eMEMBERSHIP  LOGIN

Milk Protein Halts Cancer Cells

Posted on Oct. 30, 2012, 6 a.m. in Cancer Functional Foods
Milk Protein Halts Cancer Cells

Rich in magnesium, milk helps to reduce a person’s odds of developing metabolic syndrome, diabetes, and certain cancers. Previously, Stina Oredsson, from University of Lund (Sweden), and colleagues studied a milk protein, lactoferricin4-14 (Lfcin4-14), significantly reduces the growth rate of colon cancer cells over time by prolonging the period of the cell cycle before chromosomes are replicated.  The team has now published findings from an investigation in which they exposed colon cancer cells to ultraviolet (UV) light that caused DNA damage and then grew the cells in the absence or presence of Lfcin4-14.  The researchers found that UV light exposure resulted in an increase in assay expression – denoting increase in DNA damage, whereas treatment with Lfcin4-14 reduced that expression – correlating to reduced DNA damage.  The mechanism for this effect was identified as an increase in flap endonuclease-1, a protein associated with DNA synthesis; a decrease in b-cell lymphoma 2-associated X protein, which is involved with cell death; and a decrease in the level of gamma-H2AX, indicating more efficient DNA repair. Observing that cancer cells, in general, have defects in the DNA repair mechanisms, the study authors conclude that: “lactoferricin4-14 treatment has beneficial effects.”

View news source…

C. Freiburghaus, H. Lindmark-Mansson, M. Paulsson, S. Oredsson.  “Reduction of ultraviolet light-induced DNA damage in human colon cancer cells treated with a lactoferrin-derived peptide.”  Journal of Dairy Science, Volume 95, Issue 10, October 2012, Pages 5552-5560.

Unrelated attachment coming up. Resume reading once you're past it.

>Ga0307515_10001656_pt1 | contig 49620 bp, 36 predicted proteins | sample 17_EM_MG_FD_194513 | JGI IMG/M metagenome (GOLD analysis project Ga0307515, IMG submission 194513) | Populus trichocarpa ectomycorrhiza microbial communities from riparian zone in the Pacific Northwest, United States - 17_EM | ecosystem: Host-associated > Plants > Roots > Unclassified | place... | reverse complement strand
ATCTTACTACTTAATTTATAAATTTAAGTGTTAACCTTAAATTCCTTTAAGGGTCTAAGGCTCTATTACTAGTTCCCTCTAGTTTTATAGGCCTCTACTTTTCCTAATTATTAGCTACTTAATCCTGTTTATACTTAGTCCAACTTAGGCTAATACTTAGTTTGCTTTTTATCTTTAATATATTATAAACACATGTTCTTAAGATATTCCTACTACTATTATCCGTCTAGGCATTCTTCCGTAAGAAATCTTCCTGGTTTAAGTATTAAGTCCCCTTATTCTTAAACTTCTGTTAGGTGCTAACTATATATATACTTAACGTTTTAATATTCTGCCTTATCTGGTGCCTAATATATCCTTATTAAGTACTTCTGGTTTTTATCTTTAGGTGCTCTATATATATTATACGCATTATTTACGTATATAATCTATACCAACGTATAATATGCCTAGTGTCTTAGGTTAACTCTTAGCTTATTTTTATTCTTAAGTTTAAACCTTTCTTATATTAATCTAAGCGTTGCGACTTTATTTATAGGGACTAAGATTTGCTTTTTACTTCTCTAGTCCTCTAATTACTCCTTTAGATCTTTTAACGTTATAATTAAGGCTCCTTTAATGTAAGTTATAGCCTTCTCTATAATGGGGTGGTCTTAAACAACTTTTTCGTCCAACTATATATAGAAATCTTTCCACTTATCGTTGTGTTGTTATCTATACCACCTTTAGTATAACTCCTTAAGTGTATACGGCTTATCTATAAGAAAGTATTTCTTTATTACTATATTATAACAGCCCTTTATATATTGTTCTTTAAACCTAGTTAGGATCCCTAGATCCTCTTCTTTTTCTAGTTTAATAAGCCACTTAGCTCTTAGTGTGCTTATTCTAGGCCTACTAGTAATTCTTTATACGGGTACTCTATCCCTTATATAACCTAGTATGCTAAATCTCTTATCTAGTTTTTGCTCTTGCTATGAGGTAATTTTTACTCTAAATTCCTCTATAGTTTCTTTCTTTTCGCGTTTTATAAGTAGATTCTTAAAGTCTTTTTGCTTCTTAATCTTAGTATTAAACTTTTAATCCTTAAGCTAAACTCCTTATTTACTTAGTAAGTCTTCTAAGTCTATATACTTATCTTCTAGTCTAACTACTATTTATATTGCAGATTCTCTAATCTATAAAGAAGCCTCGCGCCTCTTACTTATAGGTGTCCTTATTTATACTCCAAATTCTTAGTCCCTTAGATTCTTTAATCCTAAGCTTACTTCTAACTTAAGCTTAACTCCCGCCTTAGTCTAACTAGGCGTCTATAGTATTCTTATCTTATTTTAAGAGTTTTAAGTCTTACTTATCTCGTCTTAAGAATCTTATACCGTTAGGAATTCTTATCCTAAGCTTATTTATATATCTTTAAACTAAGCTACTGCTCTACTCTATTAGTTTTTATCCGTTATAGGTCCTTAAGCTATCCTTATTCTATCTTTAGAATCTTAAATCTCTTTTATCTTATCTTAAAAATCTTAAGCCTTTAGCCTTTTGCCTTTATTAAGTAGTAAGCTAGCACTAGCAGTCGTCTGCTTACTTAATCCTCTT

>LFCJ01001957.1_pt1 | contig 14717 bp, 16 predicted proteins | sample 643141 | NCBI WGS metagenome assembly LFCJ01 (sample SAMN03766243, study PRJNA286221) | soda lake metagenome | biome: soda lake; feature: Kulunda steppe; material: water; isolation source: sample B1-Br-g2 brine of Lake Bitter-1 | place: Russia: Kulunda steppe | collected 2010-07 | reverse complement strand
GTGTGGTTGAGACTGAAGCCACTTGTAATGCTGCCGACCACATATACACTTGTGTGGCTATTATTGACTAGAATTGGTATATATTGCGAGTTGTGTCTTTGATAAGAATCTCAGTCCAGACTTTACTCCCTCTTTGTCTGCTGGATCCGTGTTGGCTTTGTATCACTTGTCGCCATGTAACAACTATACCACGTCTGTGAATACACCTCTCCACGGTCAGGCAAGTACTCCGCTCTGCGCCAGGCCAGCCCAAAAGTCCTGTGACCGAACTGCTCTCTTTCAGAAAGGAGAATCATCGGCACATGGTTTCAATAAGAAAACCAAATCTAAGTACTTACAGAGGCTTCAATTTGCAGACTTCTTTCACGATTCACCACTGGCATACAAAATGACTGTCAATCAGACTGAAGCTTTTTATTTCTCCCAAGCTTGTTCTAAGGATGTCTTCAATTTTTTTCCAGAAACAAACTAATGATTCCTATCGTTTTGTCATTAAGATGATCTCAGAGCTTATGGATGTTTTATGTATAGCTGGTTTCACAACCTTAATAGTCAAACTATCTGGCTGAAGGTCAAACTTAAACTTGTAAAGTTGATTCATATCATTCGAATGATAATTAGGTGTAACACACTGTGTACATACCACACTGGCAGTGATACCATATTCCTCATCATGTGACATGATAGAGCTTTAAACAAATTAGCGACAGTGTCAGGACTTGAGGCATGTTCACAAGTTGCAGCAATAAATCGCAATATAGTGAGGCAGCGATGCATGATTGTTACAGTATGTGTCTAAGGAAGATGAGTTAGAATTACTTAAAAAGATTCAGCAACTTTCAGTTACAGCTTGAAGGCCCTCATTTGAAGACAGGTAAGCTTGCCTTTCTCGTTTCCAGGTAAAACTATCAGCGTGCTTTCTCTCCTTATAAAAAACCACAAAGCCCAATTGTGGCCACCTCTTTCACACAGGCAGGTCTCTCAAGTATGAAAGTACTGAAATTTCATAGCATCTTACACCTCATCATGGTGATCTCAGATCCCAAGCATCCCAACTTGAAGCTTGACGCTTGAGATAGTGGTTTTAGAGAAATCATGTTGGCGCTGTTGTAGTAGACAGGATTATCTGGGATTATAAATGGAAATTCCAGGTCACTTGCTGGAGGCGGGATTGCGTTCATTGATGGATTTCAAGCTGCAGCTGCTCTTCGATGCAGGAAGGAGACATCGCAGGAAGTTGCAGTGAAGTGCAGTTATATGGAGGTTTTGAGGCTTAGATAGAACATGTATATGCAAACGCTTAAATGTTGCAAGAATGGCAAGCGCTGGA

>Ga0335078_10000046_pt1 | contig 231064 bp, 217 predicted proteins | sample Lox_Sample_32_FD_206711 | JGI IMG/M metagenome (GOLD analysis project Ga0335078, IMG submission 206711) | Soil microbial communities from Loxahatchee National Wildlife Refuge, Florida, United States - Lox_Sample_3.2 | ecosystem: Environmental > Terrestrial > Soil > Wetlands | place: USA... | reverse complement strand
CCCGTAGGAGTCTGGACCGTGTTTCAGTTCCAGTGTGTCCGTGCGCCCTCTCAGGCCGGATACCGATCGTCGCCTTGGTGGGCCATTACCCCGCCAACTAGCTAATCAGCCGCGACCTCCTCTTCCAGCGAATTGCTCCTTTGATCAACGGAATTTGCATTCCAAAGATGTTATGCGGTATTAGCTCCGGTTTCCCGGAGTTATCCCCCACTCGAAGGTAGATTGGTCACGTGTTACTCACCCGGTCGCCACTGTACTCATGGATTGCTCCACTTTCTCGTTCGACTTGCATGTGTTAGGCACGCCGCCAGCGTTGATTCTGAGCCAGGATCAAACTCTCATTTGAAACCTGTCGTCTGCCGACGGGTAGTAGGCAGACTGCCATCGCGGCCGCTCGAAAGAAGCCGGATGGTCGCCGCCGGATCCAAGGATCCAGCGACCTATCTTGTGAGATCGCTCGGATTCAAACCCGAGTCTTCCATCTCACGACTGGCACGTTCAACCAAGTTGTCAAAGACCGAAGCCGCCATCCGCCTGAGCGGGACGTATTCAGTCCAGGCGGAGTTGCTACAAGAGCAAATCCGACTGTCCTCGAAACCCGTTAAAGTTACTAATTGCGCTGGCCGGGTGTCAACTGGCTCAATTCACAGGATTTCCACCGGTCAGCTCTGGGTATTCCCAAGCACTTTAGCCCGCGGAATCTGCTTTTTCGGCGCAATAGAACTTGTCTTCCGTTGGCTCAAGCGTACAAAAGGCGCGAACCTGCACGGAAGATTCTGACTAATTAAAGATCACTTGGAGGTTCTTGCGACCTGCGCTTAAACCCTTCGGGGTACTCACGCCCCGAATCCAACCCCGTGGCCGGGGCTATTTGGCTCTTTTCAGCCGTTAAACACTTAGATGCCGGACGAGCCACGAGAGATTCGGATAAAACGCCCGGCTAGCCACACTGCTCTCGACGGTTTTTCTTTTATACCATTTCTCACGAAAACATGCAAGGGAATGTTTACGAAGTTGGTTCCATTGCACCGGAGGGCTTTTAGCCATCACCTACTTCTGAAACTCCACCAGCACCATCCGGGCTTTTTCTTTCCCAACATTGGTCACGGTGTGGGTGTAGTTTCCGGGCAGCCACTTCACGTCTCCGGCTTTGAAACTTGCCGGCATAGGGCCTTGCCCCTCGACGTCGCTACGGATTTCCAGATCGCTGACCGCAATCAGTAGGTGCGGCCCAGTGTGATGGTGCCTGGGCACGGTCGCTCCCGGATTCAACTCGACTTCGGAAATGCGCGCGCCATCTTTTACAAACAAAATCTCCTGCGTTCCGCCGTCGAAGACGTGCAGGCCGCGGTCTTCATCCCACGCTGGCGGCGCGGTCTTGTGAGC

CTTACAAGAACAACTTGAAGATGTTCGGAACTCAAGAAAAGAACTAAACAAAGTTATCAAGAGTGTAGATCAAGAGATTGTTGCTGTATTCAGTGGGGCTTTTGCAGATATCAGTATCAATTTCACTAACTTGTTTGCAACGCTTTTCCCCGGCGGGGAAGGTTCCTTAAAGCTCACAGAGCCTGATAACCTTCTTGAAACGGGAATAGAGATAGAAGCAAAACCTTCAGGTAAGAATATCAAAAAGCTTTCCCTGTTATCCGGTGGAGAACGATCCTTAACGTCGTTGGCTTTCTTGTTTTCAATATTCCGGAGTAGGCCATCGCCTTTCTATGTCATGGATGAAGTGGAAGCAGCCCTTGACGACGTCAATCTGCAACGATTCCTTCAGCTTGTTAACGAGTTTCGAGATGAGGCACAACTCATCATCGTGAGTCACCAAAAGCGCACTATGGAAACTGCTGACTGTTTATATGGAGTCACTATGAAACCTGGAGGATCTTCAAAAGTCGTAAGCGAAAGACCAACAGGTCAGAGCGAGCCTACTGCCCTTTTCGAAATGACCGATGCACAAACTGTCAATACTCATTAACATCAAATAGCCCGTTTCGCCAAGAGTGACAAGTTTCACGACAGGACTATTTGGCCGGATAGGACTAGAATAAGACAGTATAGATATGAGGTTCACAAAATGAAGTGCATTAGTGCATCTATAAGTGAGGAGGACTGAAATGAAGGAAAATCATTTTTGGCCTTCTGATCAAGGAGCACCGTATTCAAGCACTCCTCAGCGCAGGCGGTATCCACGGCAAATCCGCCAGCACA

Health Headlines MORE »

The amount of choline needed by people varies significantly and is dependent upon their gender, life stage, race and ethnicity.
People who develop diabetes and high blood pressure in middle-age are at increased risk of brain damage and problems with thinking skills later in life.
Currently available drugs may help women at high risk of breast and ovarian cancers avoid the need for radical preventive surgery.
People who experience chronic sleep disturbances may be at risk of developing dementia and Alzheimer’s disease at an earlier age.
Bariatric surgery can dramatically reduce an obese person's risk of all-cause mortality and nearly halve their risk of heart attack and stroke.
Compounds in peaches may inhibit the growth of breast cancer cells and their ability to spread.
Older people who have above-average muscle mass also have a significantly lower risk of dying from all-causes.
Chemotherapy may accelerate molecular aging to the equivalent to 15-years of normal aging.
Long after compulsory schooling ends, education continues to enhance cognitive functions.
A self-rated poor level of fitness in a person’s 50s may predict onset of dementia within the next three decades.